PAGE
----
Sinovac banned countries have caused some concern. The worry is that travellers may not be able to enter a country or be subject to quarantine and additional Covid-19 testing upon arrival. On April 14, 2022, the Ministry of Health (MOH) announced that Malaysians vaccinated with Sinovac or Sinopharm can apply for a second booster to fulfil travel requirements of countries that do not recognise this vaccines.
The second booster provided will be from Pfizer, said health minister Khairy Jamaluddin. Authorities did not expect Malaysians to face travel restrictions when they decided to offer the Sinovac vaccine. “In order to help those who are facing difficulties when entering EU countries, we will offer them Pfizer, as a booster shot upon request. Individuals who want to go to those countries can get a second booster after at least one month from the first booster to fulfil travel requirements,” he said.
Updated AUGUST 31, 2022: Countries that Do and don’t recognise Sinovac
The EU accepts vaccination certificates that prove that the holder has been fully vaccinated with one of the vaccines approved by the European Medicines Agency (EMA). Malaysian travellers should look at the individual EU member country’s requirements, rather than whether the EU as a whole recognises their vaccine. To make things easier, especially if you plan on moving around the EU, use a travel agency like Holiday Tours to check if your vaccine is recognised by each country.
EMA-approved vaccines are: Pfizer-BioNTech, Novavax, Moderna, AstraZeneca-Oxford, and Johnson & Johnson. Sinovac, Sinopharm and CoronaVac are not on this list. Earlier this year, we reported that EU countries such as Germany were not admitting Malaysians travelling into the country for non-essential reasons if they have been vaccinated with Sinovac or Sinopharm. At that point, these countries considered those vaccinated / boosted with Sinovac or Sinopharm as unvaccinated and these travellers were denied entry or made to quarantine and undergo Covid-19 testing upon arrival.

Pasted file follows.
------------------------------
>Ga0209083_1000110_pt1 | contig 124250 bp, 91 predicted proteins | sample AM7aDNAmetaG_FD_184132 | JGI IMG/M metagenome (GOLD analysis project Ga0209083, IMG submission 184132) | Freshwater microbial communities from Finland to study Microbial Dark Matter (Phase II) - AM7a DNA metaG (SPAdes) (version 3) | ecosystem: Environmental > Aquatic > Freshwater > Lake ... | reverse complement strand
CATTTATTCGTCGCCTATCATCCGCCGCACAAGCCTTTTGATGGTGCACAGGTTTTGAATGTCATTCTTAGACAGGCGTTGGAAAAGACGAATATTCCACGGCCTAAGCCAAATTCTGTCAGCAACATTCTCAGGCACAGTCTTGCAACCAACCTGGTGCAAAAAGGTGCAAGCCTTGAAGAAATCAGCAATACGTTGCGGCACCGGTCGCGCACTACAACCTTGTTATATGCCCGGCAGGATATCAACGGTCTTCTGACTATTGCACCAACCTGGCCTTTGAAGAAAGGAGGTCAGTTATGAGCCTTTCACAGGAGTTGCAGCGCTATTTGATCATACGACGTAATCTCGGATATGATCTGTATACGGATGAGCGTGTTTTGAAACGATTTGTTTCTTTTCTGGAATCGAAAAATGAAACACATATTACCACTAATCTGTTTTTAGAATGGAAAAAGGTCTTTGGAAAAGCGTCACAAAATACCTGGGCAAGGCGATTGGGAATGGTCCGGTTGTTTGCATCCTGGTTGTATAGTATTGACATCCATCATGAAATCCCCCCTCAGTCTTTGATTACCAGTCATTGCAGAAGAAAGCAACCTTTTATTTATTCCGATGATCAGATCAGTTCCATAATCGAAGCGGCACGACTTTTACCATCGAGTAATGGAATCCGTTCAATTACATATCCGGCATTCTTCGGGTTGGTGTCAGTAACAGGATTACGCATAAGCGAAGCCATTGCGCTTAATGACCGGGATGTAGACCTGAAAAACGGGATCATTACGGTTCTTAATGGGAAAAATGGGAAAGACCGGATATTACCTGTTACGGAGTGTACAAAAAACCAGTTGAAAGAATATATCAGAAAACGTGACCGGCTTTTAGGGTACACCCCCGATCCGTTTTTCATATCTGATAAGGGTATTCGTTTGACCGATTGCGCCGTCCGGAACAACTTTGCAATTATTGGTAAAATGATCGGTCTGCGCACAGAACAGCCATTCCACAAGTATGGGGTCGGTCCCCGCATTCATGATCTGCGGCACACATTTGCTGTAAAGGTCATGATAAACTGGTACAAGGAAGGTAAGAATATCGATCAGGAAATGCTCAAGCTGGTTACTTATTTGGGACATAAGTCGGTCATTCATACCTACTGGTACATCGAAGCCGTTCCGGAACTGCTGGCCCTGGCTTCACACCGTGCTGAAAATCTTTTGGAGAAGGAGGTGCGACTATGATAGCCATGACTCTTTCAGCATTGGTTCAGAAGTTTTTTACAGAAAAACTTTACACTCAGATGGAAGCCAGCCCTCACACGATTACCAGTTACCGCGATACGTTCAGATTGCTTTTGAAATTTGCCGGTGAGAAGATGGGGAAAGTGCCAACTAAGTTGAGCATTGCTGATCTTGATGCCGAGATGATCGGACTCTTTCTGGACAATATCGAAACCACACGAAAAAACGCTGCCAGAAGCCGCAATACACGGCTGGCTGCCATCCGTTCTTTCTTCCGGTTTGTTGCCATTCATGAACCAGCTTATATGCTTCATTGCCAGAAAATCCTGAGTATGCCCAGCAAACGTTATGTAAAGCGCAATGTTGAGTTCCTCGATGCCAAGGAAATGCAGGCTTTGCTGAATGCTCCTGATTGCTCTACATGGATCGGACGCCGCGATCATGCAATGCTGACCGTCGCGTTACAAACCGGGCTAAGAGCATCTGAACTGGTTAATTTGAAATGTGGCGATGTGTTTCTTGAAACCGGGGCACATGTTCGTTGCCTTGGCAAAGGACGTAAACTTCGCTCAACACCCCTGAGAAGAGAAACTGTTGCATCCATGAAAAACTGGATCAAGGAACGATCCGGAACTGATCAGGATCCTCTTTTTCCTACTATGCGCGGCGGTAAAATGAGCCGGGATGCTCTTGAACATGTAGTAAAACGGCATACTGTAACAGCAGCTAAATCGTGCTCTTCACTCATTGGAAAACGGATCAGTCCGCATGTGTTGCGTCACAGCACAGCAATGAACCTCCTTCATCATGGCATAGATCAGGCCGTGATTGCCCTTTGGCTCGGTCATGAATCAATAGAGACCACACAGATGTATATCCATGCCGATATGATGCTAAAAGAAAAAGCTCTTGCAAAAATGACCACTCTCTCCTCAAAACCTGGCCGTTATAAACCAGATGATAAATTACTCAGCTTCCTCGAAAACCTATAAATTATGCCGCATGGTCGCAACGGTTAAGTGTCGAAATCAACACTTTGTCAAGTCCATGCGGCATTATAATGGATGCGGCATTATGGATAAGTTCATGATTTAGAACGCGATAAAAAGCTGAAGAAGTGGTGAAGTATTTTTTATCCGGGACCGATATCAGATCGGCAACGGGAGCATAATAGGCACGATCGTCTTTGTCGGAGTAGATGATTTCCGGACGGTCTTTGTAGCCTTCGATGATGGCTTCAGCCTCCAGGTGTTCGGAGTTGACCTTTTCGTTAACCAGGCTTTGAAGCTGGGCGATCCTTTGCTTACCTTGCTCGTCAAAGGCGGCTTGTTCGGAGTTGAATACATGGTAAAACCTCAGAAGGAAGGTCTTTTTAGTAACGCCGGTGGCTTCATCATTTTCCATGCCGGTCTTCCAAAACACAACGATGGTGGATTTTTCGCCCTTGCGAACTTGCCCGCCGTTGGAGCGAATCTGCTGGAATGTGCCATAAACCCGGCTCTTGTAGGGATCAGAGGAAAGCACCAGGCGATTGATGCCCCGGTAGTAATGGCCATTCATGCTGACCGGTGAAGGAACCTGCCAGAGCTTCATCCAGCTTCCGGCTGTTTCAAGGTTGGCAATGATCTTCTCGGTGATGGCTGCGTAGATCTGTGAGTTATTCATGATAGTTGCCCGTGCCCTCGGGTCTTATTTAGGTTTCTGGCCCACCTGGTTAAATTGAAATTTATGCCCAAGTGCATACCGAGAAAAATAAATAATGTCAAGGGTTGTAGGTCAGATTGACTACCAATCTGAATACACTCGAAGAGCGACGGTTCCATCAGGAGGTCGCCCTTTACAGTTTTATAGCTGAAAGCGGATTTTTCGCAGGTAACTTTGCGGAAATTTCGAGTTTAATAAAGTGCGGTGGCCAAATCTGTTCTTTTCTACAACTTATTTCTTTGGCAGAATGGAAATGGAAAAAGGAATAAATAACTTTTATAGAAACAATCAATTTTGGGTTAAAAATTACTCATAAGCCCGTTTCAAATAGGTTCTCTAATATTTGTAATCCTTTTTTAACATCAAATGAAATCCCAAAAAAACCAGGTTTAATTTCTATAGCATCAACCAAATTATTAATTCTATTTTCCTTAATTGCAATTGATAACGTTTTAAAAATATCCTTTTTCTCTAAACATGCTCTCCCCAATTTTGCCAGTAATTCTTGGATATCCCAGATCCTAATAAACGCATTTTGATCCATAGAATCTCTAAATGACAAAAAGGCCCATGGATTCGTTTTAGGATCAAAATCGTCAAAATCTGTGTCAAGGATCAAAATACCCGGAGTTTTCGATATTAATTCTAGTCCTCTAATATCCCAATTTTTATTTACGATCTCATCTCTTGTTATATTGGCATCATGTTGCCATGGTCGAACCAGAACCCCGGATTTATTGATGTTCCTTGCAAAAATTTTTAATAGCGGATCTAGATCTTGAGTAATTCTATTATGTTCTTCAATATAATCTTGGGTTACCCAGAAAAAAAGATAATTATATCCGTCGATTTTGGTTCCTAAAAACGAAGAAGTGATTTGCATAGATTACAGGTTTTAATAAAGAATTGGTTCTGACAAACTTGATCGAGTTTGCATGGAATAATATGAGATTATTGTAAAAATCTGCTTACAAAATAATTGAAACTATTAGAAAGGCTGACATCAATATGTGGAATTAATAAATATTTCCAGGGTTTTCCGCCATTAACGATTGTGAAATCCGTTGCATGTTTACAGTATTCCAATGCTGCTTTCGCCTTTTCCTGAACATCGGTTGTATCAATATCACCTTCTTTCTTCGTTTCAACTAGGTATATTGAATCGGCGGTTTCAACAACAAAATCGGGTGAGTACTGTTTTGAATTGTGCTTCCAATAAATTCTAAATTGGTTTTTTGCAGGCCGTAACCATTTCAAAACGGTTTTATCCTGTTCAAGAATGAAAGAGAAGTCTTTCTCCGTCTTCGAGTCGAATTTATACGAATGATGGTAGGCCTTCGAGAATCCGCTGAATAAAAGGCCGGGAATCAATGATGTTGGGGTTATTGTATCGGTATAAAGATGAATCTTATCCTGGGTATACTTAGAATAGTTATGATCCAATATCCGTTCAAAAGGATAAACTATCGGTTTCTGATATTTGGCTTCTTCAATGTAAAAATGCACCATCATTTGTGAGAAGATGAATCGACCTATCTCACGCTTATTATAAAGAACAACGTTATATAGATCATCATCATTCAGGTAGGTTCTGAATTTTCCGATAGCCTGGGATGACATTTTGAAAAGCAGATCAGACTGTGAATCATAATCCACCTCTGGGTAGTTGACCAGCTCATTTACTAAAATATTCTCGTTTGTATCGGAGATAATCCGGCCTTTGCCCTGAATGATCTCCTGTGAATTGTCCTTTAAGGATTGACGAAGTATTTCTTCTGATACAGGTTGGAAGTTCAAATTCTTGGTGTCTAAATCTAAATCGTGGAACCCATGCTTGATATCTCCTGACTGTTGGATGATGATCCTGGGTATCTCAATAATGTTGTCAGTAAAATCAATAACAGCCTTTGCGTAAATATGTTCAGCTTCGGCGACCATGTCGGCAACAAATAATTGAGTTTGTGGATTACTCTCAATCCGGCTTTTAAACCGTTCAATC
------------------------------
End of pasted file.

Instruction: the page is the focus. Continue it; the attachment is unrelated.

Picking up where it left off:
Fortunately things have changed rapidly and many EU countries including Germany have decided to recognise WHO’s list of approved vaccines. This means that Sinovac, Sinopharm or CoronaVac (from Chinese manufacturers) or Covaxin (from an Indian manufacturer) are accepted as proof of vaccination.
Here is an updated list of Sinovac banned countries, Sinovac approved countries, and countries using the Sinovac vaccine as of June 17, 2022. We also explain the difference between using a vaccine and recognising it.
Sinovac banned countries
Let’s take a look at Sinovac banned countries.
- France – Generally accepts vaccines approved by the European Medicines Agency (EMA) but people who have received other vaccines (e.g., Sinovac) are still counted as being fully vaccinated on certain additional conditions:
- 28 days after receiving one dose of Janssen vaccine,
- 7 days after a second dose of other vaccines approved by the EMA (namely Pfizer/Comirnaty, Moderna, AstraZeneca/Vaxzevria/Covishield),
- 7 days after receiving an additional dose of a duly approved mRNA vaccine for persons who have received all the required doses of a WHO-licensed vaccine not approved by the EMA (such as Sinovac and Sinopharm). Moderna of Pfizer are examples of mRNA vaccines (see below).
- As of 1 August 2022, the rules previously applied to travellers arriving into France are no longer enforced: